Ladies and gentlemen, we have infiltrated the building. Not just the building, the magazine!
The first thing that strikes me is that’s a lot of caveats – a factor some have been quick to point out. Randall is unimpressed. “I am fully aware that it is speculative,” she says, her matter-of-fact tone, steely expression and languid drawl combining to remind me that you don’t get to be one of the world’s most cited theoretical physicists – or on Time’s 100 list – by missing something as obvious as that. “Whether or not it turns out to be true, basically having an alternative [theory] makes you look at what you have more carefully,” she adds.
But if there is one person likely to be unfazed by a panoply of uncertainties, it’s Randall. Born and brought up in Queens, New York, she has dedicated her career to probing the abstract. “I guess I like to find unexplored corners,” she says.
However frantically male authors—and those of the 20th century in particular—have attempted to redefine the novel as a manly endeavor dealing with such important subjects as war and male ambition, the readership for fiction is and has always been predominantly female and middle-class. No wonder then that the greatest novels in several languages, from Middlemarch to Madame Bovary to Anna Karenina, concern themselves with heroines at odds with their own domestic fates.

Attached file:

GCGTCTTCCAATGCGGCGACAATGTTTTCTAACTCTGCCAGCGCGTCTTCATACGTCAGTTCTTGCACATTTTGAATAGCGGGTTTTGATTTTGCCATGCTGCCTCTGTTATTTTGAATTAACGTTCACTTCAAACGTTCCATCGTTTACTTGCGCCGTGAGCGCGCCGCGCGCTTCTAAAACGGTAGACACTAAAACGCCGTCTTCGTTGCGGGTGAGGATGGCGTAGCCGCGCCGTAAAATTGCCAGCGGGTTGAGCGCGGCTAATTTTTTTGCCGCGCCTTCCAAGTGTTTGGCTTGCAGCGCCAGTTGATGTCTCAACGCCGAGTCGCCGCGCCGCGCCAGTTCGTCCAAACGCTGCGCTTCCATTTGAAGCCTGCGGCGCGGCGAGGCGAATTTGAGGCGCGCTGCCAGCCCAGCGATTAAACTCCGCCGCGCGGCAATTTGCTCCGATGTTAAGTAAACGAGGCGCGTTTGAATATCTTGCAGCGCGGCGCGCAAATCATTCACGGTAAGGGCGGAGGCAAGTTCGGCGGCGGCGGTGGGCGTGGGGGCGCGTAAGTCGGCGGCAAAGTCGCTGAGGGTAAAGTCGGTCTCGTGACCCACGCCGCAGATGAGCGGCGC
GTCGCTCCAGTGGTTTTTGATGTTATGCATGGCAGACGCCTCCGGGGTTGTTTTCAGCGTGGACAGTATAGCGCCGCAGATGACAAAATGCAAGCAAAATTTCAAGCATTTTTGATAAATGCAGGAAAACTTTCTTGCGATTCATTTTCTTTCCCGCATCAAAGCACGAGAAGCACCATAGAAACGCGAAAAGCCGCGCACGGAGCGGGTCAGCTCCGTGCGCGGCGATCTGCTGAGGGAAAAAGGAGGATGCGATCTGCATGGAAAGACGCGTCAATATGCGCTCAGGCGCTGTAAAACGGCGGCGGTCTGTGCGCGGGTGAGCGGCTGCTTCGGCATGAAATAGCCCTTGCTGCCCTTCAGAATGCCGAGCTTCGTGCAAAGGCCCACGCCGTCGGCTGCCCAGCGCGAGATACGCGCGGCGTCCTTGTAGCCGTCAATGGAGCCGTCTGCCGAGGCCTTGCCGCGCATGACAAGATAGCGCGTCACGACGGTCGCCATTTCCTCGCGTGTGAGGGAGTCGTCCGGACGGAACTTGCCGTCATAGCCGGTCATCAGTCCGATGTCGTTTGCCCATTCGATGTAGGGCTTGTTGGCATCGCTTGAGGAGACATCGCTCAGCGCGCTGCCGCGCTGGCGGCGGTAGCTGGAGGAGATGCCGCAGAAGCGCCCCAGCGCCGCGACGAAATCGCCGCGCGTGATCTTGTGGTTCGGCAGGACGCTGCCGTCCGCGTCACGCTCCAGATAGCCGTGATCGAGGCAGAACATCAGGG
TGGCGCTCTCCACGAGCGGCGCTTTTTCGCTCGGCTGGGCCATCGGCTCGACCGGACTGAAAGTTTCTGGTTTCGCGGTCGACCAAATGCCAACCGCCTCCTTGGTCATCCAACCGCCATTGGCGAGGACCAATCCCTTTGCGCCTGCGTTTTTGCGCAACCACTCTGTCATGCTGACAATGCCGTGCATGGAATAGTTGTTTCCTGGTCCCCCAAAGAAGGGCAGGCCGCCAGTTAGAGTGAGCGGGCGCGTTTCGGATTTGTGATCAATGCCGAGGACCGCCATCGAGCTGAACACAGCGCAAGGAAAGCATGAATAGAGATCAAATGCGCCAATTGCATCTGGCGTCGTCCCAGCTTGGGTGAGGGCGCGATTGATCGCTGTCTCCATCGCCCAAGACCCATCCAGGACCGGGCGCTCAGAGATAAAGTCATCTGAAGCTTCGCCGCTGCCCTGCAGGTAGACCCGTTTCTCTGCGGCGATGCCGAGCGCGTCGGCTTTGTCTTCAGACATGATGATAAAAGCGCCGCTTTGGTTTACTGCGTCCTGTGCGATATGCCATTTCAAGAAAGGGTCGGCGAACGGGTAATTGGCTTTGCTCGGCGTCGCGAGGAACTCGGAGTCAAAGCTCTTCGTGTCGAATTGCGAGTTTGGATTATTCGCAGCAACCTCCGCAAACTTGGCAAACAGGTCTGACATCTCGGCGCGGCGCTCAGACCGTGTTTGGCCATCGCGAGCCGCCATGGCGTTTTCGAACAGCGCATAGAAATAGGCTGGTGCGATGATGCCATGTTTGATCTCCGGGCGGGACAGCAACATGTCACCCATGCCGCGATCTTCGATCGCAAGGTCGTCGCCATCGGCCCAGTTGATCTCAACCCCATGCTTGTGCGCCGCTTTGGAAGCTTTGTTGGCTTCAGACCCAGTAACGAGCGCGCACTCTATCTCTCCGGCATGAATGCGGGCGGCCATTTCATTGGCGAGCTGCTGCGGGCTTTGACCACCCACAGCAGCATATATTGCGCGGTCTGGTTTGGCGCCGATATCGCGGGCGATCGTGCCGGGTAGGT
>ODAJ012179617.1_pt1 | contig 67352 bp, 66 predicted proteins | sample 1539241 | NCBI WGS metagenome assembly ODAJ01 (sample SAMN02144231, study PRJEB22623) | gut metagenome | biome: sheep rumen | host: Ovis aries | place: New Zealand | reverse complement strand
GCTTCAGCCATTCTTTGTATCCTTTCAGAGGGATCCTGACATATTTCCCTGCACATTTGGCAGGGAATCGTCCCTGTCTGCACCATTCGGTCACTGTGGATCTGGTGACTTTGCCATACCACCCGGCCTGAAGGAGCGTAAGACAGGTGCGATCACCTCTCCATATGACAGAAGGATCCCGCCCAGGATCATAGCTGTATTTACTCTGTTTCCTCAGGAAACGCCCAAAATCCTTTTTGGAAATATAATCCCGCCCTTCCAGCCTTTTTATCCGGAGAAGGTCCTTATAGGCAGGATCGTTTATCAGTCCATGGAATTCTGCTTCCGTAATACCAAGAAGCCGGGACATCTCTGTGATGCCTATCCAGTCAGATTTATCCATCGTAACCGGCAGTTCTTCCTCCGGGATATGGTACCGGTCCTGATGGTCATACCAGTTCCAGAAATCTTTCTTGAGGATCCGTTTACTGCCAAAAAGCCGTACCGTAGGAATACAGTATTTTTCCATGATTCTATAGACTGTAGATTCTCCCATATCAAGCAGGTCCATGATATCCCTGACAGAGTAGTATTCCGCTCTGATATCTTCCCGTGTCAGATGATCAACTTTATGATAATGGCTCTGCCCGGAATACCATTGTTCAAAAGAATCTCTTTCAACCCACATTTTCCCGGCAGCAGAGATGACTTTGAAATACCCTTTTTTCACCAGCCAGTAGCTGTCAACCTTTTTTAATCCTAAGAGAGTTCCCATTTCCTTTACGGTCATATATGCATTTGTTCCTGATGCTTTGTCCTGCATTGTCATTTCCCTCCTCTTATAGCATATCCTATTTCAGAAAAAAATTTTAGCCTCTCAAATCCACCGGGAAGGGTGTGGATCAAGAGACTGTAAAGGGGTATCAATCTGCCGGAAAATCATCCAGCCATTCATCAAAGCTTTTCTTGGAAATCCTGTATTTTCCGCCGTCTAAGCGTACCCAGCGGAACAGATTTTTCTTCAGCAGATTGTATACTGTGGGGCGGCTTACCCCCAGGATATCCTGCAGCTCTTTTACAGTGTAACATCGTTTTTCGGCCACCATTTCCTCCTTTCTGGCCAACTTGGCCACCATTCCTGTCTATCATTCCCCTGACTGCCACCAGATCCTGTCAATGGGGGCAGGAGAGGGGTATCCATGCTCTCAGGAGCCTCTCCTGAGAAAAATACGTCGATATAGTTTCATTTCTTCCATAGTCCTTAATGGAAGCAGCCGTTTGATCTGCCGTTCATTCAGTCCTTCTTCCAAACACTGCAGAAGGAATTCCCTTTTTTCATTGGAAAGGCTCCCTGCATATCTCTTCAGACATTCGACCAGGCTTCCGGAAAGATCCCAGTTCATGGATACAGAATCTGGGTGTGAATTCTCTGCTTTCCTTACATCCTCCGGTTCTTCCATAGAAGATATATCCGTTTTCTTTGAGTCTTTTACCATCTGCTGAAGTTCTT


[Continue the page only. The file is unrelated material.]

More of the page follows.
There was a lot said last week about the reëmergence, in Germany, of Adolf Hitler’s “Mein Kampf” (“My Struggle”)—which just became legal to publish and sell there, for the first time since the end of the Second World War, albeit in a heavily hedged “scholarly” edition. Did providing a public place for the autobiographical testament of the Nazi dictator, written when he was briefly imprisoned in Bavaria, in the nineteen-twenties, in some way legitimize it, people asked, even if the text was surrounded by a trench work of scholarly addenda designed to italicize its lies and manias?
A Cup of Rage is a burning coal of a work, superbly translated by Stefan Tobler. You may consider a book this short to be scarcely worthy of the name, but it packs more power into its scant 47 pages than most books do into five or 10 times as many. Each of its seven chapters comes not only as an unbroken paragraph but as a single sentence: you have to read carefully, to keep track, and once you have finished you will want to read it again. The writing is chewy – dense, tough, but well worth the effort.
Back when our family dog was not dead, he would vacation at the home of a woman named Janet. Hank was a pound mutt with shepherd coloring and terrier brains and a sensitive, Mr. Chips–like face that spoke of past sufferings. He and my dad were inseparable, which made his visits to Janet’s a big deal.
Sauce packets, the dabbles of vinegar and tomato puree that make up ketchup, the emulsified eggs and oil bound together in the average mayonnaise (admit it, you use these for fries) or the soy sauce from your last takeout order, seem to be the Forrest Gump of the fast food world. With every milestone or major industry event, they sit there, in the background.
Yet, these small bits of plastic are a whole industry unto themselves. Before they started clogging up your silverware drawer, they represented a kind of packaging innovation.